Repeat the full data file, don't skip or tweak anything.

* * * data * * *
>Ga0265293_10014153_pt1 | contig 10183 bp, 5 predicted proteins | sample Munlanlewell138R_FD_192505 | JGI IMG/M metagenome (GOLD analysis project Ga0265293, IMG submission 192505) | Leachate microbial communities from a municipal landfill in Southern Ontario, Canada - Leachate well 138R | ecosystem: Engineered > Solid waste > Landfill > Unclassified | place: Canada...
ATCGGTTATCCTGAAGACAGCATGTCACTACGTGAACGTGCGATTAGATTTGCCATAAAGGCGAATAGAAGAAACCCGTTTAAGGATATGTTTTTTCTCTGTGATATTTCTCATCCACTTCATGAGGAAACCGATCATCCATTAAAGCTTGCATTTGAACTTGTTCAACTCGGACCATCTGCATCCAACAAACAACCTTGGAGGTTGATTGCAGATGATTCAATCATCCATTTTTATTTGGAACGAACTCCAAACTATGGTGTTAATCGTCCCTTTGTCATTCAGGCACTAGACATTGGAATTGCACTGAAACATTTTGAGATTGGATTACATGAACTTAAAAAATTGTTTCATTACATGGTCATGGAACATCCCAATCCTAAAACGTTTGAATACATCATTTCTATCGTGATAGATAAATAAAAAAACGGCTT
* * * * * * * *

>Ga0265293_10014153_pt1 | contig 10183 bp, 5 predicted proteins | sample Munlanlewell138R_FD_192505 | JGI IMG/M metagenome (GOLD analysis project Ga0265293, IMG submission 192505) | Leachate microbial communities from a municipal landfill in Southern Ontario, Canada - Leachate well 138R | ecosystem: Engineered > Solid waste > Landfill > Unclassified | place: Canada...
ATCGGTTATCCTGAAGACAGCATGTCACTACGTGAACGTGCGATTAGATTTGCCATAAAGGCGAATAGAAGAAACCCGTTTAAGGATATGTTTTTTCTCTGTGATATTTCTCATCCACTTCATGAGGAAACCGATCATCCATTAAAGCTTGCATTTGAACTTGTTCAACTCGGACCATCTGCATCCAACAAACAACCTTGGAGGTTGATTGCAGATGATTCAATCATCCATTTTTATTTGGAACGAACTCCAAACTATGGTGTTAATCGTCCCTTTGTCATTCAGGCACTAGACATTGGAATTGCACTGAAACATTTTGAGATTGGATTACATGAACTTAAAAAATTGTTTCATTACATGGTCATGGAACATCCCAATCCTAAAACGTTTGAATACATCATTTCTATCGTGATAGATAAATAAAAAAACGGCTT